This form may be signed by one person or by two people who own property together. If you own the property with someone else, how to proceed depends on how you and the other co-owners hold title to the property. If you don't know how you hold title, start by looking at the deed that transferred the property to you. It might say, for example, "to Joanne Hayden and Edward M. Hayden, as tenants in common." If you're not sure how you co-own the property, consult a lawyer.
There are several common ways to co-own property in Washington:
Community property. Washington real estate acquired by a married person is generally the couple's community property, even if the deed doesn't say so. (Only married couples can hold title as community property.) Both spouses should sign the TOD deed, which will take effect when the second spouse dies.
Caution: If you want to sign a TOD deed by yourself, to leave your half-interest in community property real estate to someone other than your spouse, talk to an attorney first.
Joint tenancy. If you own real estate as joint tenants, and together you sign a TOD deed, then the property will go to the TOD beneficiary when the last joint tenant dies.
If you're the only joint tenant who signs and records a TOD deed, the deed will be effective only if you are the last surviving owner of the property. If you die first, the surviving co-owner(s) will own the property, and the TOD deed won't have any effect.
If you want to transfer only your share of the property, you can first change the joint tenancy into a tenancy in common, by preparing and recording a deed to that effect. (You'll need a quitclaim or grant deed, not a TOD deed.) Then you could use a TOD deed to leave just your interest in the property.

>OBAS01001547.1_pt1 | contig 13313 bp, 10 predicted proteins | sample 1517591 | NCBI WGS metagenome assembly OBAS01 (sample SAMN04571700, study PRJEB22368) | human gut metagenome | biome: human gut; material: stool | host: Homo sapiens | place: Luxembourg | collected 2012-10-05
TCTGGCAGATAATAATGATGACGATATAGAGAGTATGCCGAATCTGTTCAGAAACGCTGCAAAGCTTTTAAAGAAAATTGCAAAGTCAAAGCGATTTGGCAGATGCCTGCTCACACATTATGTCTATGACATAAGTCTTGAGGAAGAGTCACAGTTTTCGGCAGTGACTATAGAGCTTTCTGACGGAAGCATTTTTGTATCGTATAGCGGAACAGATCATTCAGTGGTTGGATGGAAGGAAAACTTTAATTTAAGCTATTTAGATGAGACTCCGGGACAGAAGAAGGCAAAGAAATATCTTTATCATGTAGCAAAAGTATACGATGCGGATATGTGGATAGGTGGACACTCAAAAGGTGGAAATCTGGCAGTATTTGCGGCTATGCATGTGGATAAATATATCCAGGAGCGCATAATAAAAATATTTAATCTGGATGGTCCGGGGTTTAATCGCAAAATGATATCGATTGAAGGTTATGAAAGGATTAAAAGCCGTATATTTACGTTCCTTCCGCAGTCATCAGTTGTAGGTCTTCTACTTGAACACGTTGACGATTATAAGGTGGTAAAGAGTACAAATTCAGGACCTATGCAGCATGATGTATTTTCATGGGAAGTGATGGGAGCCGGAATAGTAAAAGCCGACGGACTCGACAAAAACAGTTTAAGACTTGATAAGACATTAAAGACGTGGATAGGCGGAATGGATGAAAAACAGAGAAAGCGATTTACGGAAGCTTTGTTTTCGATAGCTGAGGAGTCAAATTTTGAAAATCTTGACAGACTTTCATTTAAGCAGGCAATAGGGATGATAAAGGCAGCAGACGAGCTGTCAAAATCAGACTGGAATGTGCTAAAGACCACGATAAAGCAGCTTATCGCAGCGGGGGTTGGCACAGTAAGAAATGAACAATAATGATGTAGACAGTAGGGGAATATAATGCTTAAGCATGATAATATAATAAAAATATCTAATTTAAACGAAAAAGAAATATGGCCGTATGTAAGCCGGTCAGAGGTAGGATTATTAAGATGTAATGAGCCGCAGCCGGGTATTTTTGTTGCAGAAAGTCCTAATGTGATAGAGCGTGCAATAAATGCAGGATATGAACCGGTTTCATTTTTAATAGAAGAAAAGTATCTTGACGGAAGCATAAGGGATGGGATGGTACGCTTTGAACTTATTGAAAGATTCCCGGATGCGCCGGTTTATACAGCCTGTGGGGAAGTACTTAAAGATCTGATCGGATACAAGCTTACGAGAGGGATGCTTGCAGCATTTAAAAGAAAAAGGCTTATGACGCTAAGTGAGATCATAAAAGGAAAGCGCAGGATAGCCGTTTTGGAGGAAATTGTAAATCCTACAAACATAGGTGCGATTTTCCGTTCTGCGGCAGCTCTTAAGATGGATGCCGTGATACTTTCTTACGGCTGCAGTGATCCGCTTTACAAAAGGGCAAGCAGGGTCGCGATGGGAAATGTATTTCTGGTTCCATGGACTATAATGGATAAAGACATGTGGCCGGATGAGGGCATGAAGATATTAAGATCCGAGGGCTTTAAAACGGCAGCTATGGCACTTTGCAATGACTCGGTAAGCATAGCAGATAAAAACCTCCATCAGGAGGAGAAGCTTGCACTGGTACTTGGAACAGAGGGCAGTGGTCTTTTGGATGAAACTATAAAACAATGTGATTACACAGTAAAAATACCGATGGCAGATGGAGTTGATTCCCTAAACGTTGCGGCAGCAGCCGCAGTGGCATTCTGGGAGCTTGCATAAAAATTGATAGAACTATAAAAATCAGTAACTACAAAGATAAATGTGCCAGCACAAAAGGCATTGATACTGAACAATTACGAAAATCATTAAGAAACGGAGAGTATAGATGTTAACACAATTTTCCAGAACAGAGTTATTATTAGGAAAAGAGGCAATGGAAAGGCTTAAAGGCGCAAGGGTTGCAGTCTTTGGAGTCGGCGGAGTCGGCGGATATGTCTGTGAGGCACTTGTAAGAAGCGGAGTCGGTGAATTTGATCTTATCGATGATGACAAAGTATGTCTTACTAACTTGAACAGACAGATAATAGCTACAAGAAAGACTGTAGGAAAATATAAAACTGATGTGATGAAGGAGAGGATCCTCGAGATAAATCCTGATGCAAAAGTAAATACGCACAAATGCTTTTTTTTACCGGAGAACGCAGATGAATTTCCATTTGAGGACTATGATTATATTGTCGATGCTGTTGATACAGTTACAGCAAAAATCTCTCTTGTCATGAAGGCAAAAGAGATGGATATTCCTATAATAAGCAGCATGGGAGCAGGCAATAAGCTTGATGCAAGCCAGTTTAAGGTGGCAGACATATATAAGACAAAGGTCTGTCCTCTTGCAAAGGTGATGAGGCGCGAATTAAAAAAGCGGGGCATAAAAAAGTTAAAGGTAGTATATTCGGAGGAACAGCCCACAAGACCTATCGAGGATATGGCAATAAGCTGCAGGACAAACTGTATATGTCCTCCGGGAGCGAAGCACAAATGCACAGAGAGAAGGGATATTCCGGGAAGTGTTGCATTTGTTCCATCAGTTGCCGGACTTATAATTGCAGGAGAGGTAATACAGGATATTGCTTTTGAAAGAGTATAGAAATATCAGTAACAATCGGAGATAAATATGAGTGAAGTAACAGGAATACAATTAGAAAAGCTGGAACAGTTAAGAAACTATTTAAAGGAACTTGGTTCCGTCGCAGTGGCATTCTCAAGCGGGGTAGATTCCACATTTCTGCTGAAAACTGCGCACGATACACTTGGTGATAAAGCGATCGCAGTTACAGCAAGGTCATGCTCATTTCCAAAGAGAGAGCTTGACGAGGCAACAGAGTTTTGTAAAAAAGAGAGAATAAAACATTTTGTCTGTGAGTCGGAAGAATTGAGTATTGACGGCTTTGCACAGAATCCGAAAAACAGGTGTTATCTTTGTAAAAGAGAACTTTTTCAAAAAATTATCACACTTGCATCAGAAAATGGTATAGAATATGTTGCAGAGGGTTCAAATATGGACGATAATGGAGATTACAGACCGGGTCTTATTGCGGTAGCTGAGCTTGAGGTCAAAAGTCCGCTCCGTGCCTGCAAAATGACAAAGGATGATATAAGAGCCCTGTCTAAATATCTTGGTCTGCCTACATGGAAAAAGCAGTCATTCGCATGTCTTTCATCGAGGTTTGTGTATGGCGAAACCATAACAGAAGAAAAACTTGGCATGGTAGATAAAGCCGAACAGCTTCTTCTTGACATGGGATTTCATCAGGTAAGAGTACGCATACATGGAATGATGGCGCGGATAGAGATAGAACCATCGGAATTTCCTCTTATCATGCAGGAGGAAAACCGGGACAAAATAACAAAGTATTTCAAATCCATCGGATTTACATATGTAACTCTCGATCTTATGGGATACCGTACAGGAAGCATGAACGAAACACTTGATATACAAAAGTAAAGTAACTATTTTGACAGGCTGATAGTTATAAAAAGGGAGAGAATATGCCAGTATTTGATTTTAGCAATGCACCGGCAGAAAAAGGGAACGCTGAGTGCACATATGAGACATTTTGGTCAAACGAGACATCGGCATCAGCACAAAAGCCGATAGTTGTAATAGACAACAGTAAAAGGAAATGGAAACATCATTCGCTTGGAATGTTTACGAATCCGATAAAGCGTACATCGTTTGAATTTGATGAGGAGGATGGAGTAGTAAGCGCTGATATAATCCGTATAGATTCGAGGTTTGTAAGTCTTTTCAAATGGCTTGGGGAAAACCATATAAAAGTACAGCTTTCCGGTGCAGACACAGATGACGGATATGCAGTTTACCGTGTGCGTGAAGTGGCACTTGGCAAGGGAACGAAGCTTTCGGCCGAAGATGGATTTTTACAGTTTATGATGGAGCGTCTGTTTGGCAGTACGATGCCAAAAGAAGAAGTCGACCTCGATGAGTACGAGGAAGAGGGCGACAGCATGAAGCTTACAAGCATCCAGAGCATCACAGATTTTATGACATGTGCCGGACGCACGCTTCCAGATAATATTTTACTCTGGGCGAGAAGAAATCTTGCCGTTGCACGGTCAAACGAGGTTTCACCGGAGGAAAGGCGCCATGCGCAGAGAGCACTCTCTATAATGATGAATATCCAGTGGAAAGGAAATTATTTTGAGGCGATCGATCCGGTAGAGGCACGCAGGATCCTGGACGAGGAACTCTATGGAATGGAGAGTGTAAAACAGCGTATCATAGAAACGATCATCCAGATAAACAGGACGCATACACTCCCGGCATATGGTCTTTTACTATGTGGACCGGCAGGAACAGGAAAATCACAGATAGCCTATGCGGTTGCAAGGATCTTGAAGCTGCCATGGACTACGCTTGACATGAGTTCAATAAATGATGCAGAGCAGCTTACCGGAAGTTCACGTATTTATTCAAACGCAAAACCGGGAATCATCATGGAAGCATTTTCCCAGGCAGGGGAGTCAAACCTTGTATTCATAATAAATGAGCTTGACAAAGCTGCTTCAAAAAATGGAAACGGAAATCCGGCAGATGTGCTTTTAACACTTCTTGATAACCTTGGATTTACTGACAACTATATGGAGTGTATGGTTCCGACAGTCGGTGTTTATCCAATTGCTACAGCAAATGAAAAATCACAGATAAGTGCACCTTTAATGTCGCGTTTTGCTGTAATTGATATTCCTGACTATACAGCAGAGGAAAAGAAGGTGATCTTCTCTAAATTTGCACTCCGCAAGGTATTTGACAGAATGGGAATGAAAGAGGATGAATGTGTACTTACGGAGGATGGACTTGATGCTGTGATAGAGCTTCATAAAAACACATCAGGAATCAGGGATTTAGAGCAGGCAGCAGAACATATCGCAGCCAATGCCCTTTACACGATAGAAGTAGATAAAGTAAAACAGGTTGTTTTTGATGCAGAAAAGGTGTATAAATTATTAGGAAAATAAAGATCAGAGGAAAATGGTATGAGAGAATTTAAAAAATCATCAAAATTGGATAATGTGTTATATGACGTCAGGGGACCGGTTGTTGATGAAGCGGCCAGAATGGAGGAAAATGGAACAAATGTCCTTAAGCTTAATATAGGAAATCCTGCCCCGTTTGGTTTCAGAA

Tenancy in common. If your deed doesn't state how you own the property, you and your co-owners are presumed to own it as tenants in common, unless the co-owner is your spouse or you've agreed otherwise in writing. As a tenant in common, you can leave your interest to someone by using a TOD deed that's signed by you alone. Only your interest in the property will be transferred to the beneficiary when you die. For example, if you own a house with your brother as tenants in common, you can sign a TOD deed that leaves your half-interest to your daughter. At your death, your daughter will become a tenant in common with your brother.
If you're not sure how you co-own the property or whether or not your spouse has any rights to it, consult a lawyer.
Trust property. If you hold real estate in a trust, you probably won't need to use a TOD deed, because trust property doesn't need to go through probate anyway. If for some reason you want to use a TOD deed instead, you'll probably need to transfer the property out of the trust first. Talk to a lawyer about your estate plan.
What do I need to know about naming beneficiaries?
You can name anyone you please to inherit your real estate -- a person, more than one person, or an organization such as a favorite charity.
More than one beneficiary. If you name more than one person, think carefully about how they will feel about owning the property together. Co-ownership is cumbersome and often causes tension. For example, one co-owner could force a sale of the property even if the other co-owners didn't want to sell.
If a beneficiary dies before you do. If you name more than one primary beneficiary, and one of them doesn't survive you, the surviving primary beneficiary(ies) will inherit the property. Alternate beneficiaries will inherit only if all of the primary beneficiaries die before you do. To avoid any confusion, the best thing to do is make a new deed specifiying what you want to have happen to the property.
Children under age 18. Think twice about naming a child under age 18 as a beneficiary. A child can take title to the property, but an adult will need to manage it. You may have several options for naming an adult to manage the property, including:
For more information, see Nolo's article Leaving an Inheritance for Children. If you need help setting up a property management method for a young beneficiary, consult a qualified estate planning lawyer.